Police Detective Career Overview
Police detectives are called upon to investigate crimes once responding officers have had a chance to do a preliminary investigation. Detectives investigate crimes hands-on by gathering facts and evidence. As a detective, you would interview witnesses and suspects, analyze information, and place individuals under arrest. Typically, you'd be a plainclothes officer specializing in a particular felony crime such as homicide.
Police Detective Education
Most detectives start out as patrol or beat officers and get promoted through the ranks because of their experience and leadership. An associate's degree or bachelor's degree in police science can help to propel your career forward. An online degree in criminal justice could also be a good fit. Many police jurisdictions require police officers to attend and successfully complete a training academy as well.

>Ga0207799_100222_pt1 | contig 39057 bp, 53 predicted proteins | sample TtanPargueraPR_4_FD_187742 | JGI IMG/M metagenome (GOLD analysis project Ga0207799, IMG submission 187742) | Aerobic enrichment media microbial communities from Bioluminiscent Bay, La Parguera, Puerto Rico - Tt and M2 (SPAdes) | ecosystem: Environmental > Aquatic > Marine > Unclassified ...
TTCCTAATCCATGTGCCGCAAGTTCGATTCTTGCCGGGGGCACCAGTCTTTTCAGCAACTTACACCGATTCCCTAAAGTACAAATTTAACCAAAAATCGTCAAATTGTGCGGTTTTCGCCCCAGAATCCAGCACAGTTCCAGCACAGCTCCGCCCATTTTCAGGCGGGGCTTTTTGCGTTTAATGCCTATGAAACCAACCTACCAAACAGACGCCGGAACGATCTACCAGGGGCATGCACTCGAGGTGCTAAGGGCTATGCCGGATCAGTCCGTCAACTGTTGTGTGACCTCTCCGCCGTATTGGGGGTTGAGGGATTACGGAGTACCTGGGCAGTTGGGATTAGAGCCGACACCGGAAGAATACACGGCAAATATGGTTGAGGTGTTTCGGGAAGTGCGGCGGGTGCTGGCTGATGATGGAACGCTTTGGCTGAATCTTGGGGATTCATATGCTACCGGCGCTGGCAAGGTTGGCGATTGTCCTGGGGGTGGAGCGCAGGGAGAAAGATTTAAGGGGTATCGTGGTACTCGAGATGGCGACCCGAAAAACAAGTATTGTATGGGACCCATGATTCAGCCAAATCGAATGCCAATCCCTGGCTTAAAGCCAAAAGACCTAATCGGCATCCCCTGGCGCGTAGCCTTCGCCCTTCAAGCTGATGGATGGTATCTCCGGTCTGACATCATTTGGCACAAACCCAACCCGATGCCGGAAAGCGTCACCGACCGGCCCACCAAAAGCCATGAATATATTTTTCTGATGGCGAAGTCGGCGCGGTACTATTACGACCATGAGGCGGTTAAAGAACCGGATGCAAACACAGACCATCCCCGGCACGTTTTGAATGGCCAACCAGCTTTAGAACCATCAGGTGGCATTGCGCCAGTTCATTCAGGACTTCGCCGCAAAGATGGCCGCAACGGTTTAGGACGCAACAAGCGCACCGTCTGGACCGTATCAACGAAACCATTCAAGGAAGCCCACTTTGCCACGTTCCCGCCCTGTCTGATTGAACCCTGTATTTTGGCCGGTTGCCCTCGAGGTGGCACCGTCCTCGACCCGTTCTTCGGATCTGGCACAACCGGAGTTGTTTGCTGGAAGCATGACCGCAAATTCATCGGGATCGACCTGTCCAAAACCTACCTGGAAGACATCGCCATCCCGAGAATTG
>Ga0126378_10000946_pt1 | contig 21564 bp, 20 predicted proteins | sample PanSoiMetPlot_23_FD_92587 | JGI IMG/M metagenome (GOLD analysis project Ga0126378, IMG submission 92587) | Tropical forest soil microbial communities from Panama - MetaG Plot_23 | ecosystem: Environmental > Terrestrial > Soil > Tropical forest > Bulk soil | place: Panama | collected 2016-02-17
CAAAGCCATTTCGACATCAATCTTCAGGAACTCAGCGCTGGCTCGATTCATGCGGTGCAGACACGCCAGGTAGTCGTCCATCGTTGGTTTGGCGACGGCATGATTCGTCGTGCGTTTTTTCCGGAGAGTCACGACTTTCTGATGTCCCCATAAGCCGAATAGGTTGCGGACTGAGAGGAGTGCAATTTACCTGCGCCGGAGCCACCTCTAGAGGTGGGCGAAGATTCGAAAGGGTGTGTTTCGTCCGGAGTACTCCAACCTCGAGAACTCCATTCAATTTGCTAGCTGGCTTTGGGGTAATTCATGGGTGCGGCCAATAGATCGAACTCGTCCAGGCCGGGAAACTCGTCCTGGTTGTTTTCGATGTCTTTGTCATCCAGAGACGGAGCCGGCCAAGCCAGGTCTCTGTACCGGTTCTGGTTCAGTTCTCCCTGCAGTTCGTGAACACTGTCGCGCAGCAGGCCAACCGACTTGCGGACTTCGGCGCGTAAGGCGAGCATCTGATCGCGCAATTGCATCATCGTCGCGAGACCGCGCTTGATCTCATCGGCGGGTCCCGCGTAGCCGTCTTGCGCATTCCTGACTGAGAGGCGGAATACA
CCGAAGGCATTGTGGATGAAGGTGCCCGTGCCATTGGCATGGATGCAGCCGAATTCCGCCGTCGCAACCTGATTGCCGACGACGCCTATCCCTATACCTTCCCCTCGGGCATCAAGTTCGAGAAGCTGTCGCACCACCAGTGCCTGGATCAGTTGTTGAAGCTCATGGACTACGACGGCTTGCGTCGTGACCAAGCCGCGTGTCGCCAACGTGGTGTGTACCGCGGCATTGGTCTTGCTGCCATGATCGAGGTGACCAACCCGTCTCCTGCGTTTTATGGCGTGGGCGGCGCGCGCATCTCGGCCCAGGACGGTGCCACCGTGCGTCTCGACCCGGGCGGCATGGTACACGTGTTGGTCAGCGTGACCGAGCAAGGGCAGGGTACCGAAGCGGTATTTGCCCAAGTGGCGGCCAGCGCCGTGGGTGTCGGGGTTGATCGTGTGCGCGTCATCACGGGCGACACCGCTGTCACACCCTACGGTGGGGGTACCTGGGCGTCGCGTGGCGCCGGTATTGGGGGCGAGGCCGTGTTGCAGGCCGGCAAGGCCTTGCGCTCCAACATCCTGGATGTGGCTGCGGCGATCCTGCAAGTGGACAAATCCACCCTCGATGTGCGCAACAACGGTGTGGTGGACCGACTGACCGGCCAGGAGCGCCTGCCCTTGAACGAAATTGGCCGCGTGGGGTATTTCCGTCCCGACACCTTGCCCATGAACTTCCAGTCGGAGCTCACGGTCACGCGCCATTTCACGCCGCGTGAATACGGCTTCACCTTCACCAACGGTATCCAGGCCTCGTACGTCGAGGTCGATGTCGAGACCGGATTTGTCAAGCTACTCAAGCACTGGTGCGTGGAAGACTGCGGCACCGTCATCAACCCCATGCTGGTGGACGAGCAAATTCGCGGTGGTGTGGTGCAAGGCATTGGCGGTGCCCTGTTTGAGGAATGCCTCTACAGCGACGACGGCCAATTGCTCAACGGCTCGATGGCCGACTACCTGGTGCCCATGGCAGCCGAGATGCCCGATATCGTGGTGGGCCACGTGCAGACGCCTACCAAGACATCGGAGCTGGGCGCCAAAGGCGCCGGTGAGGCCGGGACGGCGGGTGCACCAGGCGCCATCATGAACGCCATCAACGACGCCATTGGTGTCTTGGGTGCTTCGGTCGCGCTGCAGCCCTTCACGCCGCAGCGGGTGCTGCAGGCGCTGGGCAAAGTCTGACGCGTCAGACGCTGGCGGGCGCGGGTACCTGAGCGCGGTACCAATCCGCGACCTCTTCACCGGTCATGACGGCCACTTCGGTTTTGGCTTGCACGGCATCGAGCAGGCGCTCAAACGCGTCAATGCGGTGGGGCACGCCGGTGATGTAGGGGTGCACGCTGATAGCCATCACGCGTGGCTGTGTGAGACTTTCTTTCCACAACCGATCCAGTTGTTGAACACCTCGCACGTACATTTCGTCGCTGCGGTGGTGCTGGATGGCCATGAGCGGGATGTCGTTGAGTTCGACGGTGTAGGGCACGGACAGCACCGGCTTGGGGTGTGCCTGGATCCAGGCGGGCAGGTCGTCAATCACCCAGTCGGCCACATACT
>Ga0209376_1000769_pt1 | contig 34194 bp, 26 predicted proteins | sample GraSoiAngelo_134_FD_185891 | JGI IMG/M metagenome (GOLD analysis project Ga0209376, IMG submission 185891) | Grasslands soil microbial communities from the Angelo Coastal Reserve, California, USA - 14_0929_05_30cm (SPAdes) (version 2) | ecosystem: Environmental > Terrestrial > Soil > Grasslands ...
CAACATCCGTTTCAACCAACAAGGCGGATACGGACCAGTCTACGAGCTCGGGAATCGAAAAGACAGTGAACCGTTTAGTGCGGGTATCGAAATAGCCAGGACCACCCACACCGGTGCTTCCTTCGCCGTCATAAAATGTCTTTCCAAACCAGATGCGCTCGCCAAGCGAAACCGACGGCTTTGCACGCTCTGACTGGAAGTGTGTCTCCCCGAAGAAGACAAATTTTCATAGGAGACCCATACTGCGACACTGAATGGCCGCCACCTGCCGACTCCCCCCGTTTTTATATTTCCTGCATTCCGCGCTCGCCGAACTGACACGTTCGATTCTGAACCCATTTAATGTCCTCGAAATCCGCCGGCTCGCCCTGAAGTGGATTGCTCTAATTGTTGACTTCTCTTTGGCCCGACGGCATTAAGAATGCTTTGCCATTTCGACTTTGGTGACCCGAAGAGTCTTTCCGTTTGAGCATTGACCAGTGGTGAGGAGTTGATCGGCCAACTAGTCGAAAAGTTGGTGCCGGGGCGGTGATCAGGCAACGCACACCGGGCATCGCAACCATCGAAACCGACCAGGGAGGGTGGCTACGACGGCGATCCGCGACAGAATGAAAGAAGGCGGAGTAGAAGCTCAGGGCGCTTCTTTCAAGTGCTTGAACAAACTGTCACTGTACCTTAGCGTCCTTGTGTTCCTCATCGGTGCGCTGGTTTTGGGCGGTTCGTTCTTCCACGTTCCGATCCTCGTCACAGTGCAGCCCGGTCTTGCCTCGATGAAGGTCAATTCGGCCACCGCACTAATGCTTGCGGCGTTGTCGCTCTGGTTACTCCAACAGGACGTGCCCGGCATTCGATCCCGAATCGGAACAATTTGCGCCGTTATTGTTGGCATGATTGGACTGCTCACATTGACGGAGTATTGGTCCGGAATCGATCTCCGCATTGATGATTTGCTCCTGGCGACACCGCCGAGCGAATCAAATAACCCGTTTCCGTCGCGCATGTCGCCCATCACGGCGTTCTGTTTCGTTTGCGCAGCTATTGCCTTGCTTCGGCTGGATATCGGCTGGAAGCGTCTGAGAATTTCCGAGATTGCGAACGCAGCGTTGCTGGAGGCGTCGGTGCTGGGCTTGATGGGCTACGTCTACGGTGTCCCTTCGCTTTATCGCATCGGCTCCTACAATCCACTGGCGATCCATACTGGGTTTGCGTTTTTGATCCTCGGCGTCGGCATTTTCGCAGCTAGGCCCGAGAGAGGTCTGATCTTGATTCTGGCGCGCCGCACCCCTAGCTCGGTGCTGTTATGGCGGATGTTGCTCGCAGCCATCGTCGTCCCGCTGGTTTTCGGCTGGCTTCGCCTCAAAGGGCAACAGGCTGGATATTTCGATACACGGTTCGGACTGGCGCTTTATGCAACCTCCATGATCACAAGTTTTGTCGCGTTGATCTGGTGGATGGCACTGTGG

Police Detectives Employment and Job Description
Approximately 861,000 individuals worked as police detectives and officers as of 2006. Nearly 80 percent of those in police jobs work for city and local governments, although opportunities exist with federal agencies and private security firms as well. Job growth for police detectives should be about average for all careers through 2016. People with a bachelor's degree in police science may have a good chance of being hired at the local level. For federal agency jobs, detectives with law enforcement training and several years of on-the-job investigative experience will have the best opportunities.
Police Detectives Salary Range
The United States Bureau of Labor Statistics lists the following annual wages for police detectives. *Salaries will change based on such factors as location, seniority, and experience.
*Bureau of Labor Statistics